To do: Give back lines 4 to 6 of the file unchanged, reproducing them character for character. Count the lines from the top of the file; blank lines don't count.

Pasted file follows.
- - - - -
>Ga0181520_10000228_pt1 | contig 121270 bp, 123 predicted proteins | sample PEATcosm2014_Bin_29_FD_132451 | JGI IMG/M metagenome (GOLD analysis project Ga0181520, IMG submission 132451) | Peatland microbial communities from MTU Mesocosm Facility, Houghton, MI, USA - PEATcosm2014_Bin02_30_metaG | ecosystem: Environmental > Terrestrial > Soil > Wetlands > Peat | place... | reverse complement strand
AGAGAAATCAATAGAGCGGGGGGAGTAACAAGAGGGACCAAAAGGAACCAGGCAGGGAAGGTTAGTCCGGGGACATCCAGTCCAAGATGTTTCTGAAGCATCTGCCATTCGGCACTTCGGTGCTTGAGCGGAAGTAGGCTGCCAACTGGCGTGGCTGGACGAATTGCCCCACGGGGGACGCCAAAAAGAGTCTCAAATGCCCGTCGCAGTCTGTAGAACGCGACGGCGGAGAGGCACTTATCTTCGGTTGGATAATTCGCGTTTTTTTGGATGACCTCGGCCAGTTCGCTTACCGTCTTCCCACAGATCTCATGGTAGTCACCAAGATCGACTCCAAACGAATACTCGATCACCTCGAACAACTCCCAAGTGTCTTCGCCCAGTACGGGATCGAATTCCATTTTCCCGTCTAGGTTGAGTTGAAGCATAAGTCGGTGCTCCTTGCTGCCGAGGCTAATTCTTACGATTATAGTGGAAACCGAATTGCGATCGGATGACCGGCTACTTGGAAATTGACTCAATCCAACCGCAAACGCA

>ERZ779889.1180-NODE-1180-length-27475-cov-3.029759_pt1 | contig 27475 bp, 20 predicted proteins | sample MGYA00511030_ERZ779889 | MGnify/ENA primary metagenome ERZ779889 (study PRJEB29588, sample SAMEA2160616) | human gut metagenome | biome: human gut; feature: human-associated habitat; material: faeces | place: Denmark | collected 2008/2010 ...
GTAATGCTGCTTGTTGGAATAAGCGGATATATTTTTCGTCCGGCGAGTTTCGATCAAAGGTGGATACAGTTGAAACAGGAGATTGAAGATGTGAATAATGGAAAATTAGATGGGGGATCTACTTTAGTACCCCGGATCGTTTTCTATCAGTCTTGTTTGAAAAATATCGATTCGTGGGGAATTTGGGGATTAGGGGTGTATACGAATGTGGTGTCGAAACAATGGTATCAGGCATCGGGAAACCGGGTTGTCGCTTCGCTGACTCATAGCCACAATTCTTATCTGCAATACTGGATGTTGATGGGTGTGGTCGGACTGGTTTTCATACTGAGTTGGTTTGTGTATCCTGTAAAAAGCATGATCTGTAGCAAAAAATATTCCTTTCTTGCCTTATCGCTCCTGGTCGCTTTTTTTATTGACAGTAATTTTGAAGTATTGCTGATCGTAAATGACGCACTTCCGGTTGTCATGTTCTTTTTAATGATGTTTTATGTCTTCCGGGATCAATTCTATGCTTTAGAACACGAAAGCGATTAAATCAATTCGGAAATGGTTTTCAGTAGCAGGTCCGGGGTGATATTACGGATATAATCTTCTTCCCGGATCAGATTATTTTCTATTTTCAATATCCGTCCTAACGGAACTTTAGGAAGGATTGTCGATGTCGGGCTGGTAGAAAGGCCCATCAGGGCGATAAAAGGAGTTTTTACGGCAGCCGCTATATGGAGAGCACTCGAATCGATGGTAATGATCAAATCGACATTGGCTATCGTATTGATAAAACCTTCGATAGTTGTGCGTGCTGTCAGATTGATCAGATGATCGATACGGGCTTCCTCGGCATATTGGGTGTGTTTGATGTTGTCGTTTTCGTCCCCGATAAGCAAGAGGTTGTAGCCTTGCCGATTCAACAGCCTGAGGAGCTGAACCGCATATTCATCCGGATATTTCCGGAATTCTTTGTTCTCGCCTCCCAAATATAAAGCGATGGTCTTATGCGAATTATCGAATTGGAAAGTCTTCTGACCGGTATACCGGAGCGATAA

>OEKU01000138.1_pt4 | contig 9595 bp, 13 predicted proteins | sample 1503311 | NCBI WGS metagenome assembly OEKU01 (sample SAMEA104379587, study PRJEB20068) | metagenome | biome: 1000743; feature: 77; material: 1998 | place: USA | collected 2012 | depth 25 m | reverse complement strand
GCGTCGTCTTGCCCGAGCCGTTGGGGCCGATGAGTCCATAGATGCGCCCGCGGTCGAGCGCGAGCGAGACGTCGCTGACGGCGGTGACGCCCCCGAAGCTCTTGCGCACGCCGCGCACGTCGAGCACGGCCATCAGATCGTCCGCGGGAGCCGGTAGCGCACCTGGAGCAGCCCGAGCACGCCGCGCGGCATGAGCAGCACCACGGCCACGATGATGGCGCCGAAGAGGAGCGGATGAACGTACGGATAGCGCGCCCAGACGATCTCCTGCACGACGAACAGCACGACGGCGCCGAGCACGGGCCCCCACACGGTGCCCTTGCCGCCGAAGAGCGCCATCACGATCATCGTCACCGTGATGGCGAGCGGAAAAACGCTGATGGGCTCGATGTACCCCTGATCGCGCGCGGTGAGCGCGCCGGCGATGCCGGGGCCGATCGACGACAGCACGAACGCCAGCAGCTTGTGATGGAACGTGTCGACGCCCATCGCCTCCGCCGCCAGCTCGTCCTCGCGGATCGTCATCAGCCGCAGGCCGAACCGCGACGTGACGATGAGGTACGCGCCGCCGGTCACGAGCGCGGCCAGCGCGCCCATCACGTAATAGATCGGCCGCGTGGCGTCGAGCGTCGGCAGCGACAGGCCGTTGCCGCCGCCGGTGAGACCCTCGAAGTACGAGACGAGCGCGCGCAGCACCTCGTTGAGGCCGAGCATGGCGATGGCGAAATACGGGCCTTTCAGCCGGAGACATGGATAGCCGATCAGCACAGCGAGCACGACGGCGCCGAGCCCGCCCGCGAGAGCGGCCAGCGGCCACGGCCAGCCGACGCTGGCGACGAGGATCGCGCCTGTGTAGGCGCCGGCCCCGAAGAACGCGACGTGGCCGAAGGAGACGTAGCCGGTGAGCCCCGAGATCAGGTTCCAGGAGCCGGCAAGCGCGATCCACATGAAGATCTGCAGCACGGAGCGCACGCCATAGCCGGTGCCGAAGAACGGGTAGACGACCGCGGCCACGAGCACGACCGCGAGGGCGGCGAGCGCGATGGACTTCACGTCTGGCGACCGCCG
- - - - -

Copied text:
GTAATGCTGCTTGTTGGAATAAGCGGATATATTTTTCGTCCGGCGAGTTTCGATCAAAGGTGGATACAGTTGAAACAGGAGATTGAAGATGTGAATAATGGAAAATTAGATGGGGGATCTACTTTAGTACCCCGGATCGTTTTCTATCAGTCTTGTTTGAAAAATATCGATTCGTGGGGAATTTGGGGATTAGGGGTGTATACGAATGTGGTGTCGAAACAATGGTATCAGGCATCGGGAAACCGGGTTGTCGCTTCGCTGACTCATAGCCACAATTCTTATCTGCAATACTGGATGTTGATGGGTGTGGTCGGACTGGTTTTCATACTGAGTTGGTTTGTGTATCCTGTAAAAAGCATGATCTGTAGCAAAAAATATTCCTTTCTTGCCTTATCGCTCCTGGTCGCTTTTTTTATTGACAGTAATTTTGAAGTATTGCTGATCGTAAATGACGCACTTCCGGTTGTCATGTTCTTTTTAATGATGTTTTATGTCTTCCGGGATCAATTCTATGCTTTAGAACACGAAAGCGATTAAATCAATTCGGAAATGGTTTTCAGTAGCAGGTCCGGGGTGATATTACGGATATAATCTTCTTCCCGGATCAGATTATTTTCTATTTTCAATATCCGTCCTAACGGAACTTTAGGAAGGATTGTCGATGTCGGGCTGGTAGAAAGGCCCATCAGGGCGATAAAAGGAGTTTTTACGGCAGCCGCTATATGGAGAGCACTCGAATCGATGGTAATGATCAAATCGACATTGGCTATCGTATTGATAAAACCTTCGATAGTTGTGCGTGCTGTCAGATTGATCAGATGATCGATACGGGCTTCCTCGGCATATTGGGTGTGTTTGATGTTGTCGTTTTCGTCCCCGATAAGCAAGAGGTTGTAGCCTTGCCGATTCAACAGCCTGAGGAGCTGAACCGCATATTCATCCGGATATTTCCGGAATTCTTTGTTCTCGCCTCCCAAATATAAAGCGATGGTCTTATGCGAATTATCGAATTGGAAAGTCTTCTGACCGGTATACCGGAGCGATAA

>OEKU01000138.1_pt4 | contig 9595 bp, 13 predicted proteins | sample 1503311 | NCBI WGS metagenome assembly OEKU01 (sample SAMEA104379587, study PRJEB20068) | metagenome | biome: 1000743; feature: 77; material: 1998 | place: USA | collected 2012 | depth 25 m | reverse complement strand
GCGTCGTCTTGCCCGAGCCGTTGGGGCCGATGAGTCCATAGATGCGCCCGCGGTCGAGCGCGAGCGAGACGTCGCTGACGGCGGTGACGCCCCCGAAGCTCTTGCGCACGCCGCGCACGTCGAGCACGGCCATCAGATCGTCCGCGGGAGCCGGTAGCGCACCTGGAGCAGCCCGAGCACGCCGCGCGGCATGAGCAGCACCACGGCCACGATGATGGCGCCGAAGAGGAGCGGATGAACGTACGGATAGCGCGCCCAGACGATCTCCTGCACGACGAACAGCACGACGGCGCCGAGCACGGGCCCCCACACGGTGCCCTTGCCGCCGAAGAGCGCCATCACGATCATCGTCACCGTGATGGCGAGCGGAAAAACGCTGATGGGCTCGATGTACCCCTGATCGCGCGCGGTGAGCGCGCCGGCGATGCCGGGGCCGATCGACGACAGCACGAACGCCAGCAGCTTGTGATGGAACGTGTCGACGCCCATCGCCTCCGCCGCCAGCTCGTCCTCGCGGATCGTCATCAGCCGCAGGCCGAACCGCGACGTGACGATGAGGTACGCGCCGCCGGTCACGAGCGCGGCCAGCGCGCCCATCACGTAATAGATCGGCCGCGTGGCGTCGAGCGTCGGCAGCGACAGGCCGTTGCCGCCGCCGGTGAGACCCTCGAAGTACGAGACGAGCGCGCGCAGCACCTCGTTGAGGCCGAGCATGGCGATGGCGAAATACGGGCCTTTCAGCCGGAGACATGGATAGCCGATCAGCACAGCGAGCACGACGGCGCCGAGCCCGCCCGCGAGAGCGGCCAGCGGCCACGGCCAGCCGACGCTGGCGACGAGGATCGCGCCTGTGTAGGCGCCGGCCCCGAAGAACGCGACGTGGCCGAAGGAGACGTAGCCGGTGAGCCCCGAGATCAGGTTCCAGGAGCCGGCAAGCGCGATCCACATGAAGATCTGCAGCACGGAGCGCACGCCATAGCCGGTGCCGAAGAACGGGTAGACGACCGCGGCCACGAGCACGACCGCGAGGGCGGCGAGCGCGATGGACTTCACGTCTGGCGACCGCCG